Wake Up To Politics - March 3, 2021
Good morning! It’s Wednesday, March 3, 2021. Election Day 2022 is 615 days away. Election Day 2024 is 1,343 days away. One year ago today: Super Tuesday 2020, a key step in Joe Biden’s rise to the White House.
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Biden pulls budget director nominee
President Joe Biden suffered his first Cabinet defeat on Tuesday as the White House withdrew Neera Tanden’s nomination to lead the Office of Management and Budget.
Tanden, the president of the liberal think tank Center for American Progress, had faced bipartisan opposition over her years of controversial tweets, many of them attacking the very senators whose support she was courting. At her confirmation hearing last month, Senate Republicans repeatedly highlighted the caustic messages.
“You wrote that Susan Collins is ‘the worst.’ That Tom Cotton is a ‘fraud.’ That ‘vampires have more heart than Ted Cruz.’ You called Leader McConnell ‘Moscow Mitch’ and ‘Voldemort,’ ” said Sen. Rob Portman (R-OH). “How do you plan to mend fences and build relationships with members of Congress you have attacked through your public statements?”
Then, Tanden apologized. But on Tuesday, she pulled her name from consideration. “Unfortunately, it now seems clear that there is no path forward to gain confirmation, and I do not want continued consideration of my nomination to be a distraction from your other priorities,” the nominee wrote in a letter to Biden.
Tanden’s bid to become budget director was derailed when Sen. Joe Manchin (D-WV) announced his opposition in February, objecting to “her overly partisan statements.” Without Manchin’s support, Tanden would have needed backing from at least one Republican senator to be confirmed. As of Tuesday, Sen. Lisa Murkowski (R-AK) had yet to make her position clear; according to Politico Playbook, the White House briefly engaged in negotiations over a policy trade with Murkowski to seal her support, but decided the deal wasn’t worth it.
The failure of Tanden’s nomination is a reminder of the limits of Biden’s power in a 50-50 Senate, where any one Democrat can doom his agenda.
With that in mind, here’s a status report on Biden’s other nominees and priorities:
- Gina Raimondo was confirmed as Secretary of Commerce on Tuesday, followed by Cecilia Rouse’s confirmation as Chair of the Council of Economic Advisers. Those votes mean Biden now has more than half of his Cabinet in place: 13 confirmations out of 23 positions.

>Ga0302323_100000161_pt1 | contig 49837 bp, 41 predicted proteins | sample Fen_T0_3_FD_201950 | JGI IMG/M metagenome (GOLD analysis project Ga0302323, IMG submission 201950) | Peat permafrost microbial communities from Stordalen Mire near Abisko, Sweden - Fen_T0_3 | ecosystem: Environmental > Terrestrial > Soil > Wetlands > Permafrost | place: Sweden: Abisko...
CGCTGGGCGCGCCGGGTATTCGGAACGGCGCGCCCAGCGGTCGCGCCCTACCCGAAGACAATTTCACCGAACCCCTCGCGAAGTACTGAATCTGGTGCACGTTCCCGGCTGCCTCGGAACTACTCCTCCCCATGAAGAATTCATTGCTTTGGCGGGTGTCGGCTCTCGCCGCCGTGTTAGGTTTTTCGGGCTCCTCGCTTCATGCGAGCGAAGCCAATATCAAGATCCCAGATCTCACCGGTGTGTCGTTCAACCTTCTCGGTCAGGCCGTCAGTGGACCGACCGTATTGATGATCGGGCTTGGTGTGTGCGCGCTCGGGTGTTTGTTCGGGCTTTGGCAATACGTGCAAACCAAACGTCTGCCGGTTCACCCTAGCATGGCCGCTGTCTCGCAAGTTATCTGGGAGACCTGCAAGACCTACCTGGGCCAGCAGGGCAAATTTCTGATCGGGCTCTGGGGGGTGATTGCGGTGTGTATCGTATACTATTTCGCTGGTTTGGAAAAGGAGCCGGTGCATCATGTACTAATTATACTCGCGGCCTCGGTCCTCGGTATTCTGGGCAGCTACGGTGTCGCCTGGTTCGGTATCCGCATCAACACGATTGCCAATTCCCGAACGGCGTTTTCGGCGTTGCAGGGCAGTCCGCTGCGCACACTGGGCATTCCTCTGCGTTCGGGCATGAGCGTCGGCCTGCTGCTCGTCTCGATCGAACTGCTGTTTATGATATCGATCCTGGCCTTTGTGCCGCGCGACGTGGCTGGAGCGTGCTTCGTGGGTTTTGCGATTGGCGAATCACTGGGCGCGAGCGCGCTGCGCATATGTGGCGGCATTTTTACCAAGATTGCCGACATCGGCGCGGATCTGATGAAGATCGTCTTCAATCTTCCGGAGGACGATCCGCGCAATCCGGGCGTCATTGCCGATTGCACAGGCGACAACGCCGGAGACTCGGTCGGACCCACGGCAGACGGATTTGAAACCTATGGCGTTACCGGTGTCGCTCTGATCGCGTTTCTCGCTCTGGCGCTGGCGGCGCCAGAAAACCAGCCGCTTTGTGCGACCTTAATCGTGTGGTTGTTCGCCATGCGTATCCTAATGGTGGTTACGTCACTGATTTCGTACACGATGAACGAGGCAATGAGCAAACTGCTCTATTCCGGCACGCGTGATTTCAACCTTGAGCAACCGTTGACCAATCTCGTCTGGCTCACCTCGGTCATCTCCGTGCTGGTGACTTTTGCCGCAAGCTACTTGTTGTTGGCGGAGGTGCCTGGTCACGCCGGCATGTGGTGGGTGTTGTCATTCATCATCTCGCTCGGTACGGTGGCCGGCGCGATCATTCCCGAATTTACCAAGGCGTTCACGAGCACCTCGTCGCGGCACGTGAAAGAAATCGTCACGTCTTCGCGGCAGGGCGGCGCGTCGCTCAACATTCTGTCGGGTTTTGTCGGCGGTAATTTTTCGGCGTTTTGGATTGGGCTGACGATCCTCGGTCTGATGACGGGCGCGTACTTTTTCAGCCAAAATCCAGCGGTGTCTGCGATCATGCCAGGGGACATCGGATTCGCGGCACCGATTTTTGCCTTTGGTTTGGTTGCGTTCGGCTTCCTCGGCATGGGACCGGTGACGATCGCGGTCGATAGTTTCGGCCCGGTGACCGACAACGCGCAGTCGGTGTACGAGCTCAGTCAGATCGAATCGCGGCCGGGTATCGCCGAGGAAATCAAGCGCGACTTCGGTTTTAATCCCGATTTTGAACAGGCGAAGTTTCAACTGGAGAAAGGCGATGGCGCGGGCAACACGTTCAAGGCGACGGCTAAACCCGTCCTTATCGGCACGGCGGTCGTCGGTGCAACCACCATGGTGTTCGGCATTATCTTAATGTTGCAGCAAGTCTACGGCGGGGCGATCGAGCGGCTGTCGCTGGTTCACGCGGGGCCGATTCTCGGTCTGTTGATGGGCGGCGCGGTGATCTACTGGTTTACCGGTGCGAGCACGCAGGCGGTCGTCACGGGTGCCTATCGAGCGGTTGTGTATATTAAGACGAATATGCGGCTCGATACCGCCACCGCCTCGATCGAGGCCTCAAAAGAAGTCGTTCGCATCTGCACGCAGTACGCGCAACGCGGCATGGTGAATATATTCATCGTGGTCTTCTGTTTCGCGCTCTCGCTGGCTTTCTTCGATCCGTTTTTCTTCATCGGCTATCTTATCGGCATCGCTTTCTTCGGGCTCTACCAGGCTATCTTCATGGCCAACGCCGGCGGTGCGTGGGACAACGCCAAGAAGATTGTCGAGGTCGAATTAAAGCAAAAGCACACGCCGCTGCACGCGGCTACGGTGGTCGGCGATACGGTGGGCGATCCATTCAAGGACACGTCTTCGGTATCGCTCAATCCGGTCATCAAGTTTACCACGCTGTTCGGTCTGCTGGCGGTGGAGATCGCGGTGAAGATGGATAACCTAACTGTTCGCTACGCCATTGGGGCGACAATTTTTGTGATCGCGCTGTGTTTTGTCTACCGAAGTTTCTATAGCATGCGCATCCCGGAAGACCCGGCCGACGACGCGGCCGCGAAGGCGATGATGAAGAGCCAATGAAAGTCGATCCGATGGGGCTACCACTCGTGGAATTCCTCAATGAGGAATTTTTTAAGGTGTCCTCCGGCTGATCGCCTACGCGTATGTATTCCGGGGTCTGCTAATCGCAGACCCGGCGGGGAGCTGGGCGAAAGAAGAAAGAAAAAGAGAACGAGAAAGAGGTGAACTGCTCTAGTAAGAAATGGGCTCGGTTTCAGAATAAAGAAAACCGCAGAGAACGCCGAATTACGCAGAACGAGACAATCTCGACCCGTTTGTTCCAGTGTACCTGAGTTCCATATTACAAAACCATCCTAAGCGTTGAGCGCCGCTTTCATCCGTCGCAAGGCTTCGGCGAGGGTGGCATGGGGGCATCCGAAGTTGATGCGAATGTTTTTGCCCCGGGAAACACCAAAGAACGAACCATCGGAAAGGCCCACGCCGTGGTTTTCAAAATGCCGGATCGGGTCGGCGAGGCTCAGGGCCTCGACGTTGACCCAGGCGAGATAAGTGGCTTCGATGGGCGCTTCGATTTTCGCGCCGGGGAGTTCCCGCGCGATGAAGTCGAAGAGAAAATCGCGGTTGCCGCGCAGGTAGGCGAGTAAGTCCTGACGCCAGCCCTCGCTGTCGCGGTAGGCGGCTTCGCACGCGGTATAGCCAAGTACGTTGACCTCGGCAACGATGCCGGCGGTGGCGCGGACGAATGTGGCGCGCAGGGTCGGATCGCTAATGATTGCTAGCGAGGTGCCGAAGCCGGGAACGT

- The Senate will begin consideration of Biden’s $1.9 trillion coronavirus relief package today. Centrist Democrats are throwing up a last-minute roadblock, pushing for the enhanced unemployment benefits to be reduced from $400-a-week to $300.
- After the stimulus bill goes through, lawmakers will turn their attention to the next big legislative push: an infrastructure package. Democrats are also expected to use the reconciliation process, which makes legislation immune to the 60-vote filibuster, for that bill.
- A group of Senate Democrats launched the negotiating over the package Tuesday with a letter to Biden urging him to include additional direct stimulus payments and unemployment benefits in the infrastructure measure as well.
- Meanwhile, the House is slated to pass H.R. 1, the Democratic voting rights and anti-corruption bill, today. The measure is likely dead on arrival in the Senate, although some Democrats are pushing to create a “limited exception” to the filibuster for bills relating to civil rights and voting rights.
CORONAVIRUS: President Biden said Tuesday that the United States would have enough COVID-19 vaccine doses for every American adult by the end of May, two months earlier than previously expected. Biden also announced that pharmaceutical giant Merck will help its rival Johnson & Johnson manufacture their newly-authorized single-shot vaccine, providing a boost to production.
--- As vaccine distribution increases, states and localities are easing their coronavirus restrictions. On Tuesday, the governors of Texas and Mississippi lifted statewide mask mandates; Gov. Greg Abbott (R-TX) also announced that businesses in his state could reopen to full capacity.